I’ve spent the better part of the past two months on the road, bouncing from river to river, state to state, hotel to tent to my buddy’s spare bedroom, all in pursuit of better fishing. I’ve caught some monsters, met a few people that’ll likely remain lifelong friends, and seen parts of this country that mot people don’t get a chance to lay their eyes on.

The prominent emotion throughout these past two months, as I type this from Rock Springs, Wyoming, has been one of love. Of pursuing a dream. Of living a dream. But again, just as with true love, my love affair with fly fishing hit some rough patches.

That just makes the love more true.

No love is perfect. That’s a foolhardy notion romance novelists (I am one of them) are guilty of inserting into the minds of people across the world. It’s always messy, hard, arduous, and moments occur when you have to sit down and have a conversation with yourself and answer that pervasive question – is this worth it?

A few weeks ago, I drove 900 miles to Oregon by myself. The fishing was spectacular. The company was great. Ryan McCullough and his son Josh are the best fishing buddies a guy could ask for, and Ryan’s deft skills with single-burner stoves, road kill, wine, bacon, coffee, pancakes, and candid photography deserve worldwide recognition. Over the years, Ryan’s taught me more about fly fishing than anyone else I know save the legendary Mysis Mike Kingsbury.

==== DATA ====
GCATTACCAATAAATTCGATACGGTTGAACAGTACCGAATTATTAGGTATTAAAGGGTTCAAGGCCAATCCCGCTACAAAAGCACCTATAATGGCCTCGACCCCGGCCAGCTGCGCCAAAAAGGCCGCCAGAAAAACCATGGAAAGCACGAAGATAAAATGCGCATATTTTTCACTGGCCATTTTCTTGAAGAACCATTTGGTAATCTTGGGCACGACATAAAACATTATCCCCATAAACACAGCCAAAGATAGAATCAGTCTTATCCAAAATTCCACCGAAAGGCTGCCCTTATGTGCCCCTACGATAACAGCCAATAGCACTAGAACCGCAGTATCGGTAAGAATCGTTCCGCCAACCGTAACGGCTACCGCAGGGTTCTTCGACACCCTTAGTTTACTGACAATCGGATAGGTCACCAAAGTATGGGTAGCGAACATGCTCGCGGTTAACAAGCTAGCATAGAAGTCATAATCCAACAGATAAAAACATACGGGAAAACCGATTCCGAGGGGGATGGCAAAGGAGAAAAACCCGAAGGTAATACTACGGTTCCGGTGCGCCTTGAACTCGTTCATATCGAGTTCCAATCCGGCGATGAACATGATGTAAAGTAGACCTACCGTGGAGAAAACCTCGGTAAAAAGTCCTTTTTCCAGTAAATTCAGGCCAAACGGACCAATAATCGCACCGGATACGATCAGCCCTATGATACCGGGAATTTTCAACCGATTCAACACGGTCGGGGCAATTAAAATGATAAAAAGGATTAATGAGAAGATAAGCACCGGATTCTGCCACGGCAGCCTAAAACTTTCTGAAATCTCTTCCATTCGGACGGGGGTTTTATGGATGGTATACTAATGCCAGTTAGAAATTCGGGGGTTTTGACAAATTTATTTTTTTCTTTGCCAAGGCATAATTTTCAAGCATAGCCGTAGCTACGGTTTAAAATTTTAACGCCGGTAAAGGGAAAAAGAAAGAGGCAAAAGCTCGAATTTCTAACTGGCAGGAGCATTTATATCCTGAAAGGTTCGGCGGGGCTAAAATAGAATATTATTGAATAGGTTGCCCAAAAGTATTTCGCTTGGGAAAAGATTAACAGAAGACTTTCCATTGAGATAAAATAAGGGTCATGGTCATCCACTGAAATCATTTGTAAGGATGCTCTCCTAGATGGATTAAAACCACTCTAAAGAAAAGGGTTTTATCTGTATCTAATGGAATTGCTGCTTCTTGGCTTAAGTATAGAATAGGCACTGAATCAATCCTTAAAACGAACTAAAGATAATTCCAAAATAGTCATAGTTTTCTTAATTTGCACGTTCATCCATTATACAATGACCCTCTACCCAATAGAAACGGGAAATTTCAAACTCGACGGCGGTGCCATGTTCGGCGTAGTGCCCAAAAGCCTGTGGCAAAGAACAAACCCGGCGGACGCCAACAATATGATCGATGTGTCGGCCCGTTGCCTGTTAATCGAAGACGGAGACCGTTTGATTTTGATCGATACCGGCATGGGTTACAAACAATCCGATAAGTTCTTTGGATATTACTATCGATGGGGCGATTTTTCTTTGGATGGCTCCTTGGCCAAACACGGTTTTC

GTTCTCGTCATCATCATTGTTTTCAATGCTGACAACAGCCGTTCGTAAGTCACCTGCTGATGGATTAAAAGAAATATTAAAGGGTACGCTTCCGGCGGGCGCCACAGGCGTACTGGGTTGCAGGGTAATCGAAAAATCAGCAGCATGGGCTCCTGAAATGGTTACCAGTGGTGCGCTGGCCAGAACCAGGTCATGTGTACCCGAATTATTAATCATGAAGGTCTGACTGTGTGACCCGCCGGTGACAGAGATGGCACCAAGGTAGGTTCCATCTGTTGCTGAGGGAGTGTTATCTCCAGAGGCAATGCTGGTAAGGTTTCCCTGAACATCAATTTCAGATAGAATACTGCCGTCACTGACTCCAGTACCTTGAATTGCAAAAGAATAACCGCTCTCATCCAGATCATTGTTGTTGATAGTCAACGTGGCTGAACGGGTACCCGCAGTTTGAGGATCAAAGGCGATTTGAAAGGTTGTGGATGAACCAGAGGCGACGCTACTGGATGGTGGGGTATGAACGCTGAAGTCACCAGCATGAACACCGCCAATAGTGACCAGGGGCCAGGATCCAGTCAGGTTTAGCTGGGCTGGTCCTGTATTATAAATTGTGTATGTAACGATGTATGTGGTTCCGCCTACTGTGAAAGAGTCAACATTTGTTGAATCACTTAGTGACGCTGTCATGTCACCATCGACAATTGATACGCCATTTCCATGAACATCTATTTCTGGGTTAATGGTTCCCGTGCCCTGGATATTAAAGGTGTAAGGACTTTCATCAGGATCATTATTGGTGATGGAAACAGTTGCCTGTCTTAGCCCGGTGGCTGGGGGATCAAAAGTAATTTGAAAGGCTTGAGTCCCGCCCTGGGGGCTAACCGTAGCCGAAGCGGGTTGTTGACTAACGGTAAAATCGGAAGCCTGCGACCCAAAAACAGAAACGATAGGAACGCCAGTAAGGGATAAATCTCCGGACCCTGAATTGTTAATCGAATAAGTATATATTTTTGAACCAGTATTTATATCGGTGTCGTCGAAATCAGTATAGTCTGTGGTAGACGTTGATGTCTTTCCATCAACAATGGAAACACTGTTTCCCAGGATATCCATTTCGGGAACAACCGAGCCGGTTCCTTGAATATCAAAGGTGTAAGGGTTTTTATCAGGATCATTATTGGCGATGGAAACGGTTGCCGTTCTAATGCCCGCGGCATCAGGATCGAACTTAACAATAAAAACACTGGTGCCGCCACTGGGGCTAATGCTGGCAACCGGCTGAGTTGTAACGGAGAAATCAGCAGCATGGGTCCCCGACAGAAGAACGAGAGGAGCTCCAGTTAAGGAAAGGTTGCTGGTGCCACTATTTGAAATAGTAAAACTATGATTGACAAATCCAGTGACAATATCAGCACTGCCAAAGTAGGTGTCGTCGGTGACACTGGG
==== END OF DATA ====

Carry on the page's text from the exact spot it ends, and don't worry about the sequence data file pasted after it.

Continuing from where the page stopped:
That particular trip to Oregon was the best fishing trip I’ve been a part of – and not because of the incredible girl I met on the river, either. (I let her use my vintage Winston IM6 and watched as she caught a ferociously picky brown trout on a size 22 suspended midge she tied herself. I almost proposed right there in the river.) Yet on the long drive back to Utah, where I spent three days before my schedule took me to Rock Springs, Wyoming, loneliness struck like a Western thunderstorm. Without warning or preamble, I reflected on the fact that aside from my writing and my fly fishing, my life is starkly devoid of that different type of love that makes the world a brighter place in which to exist.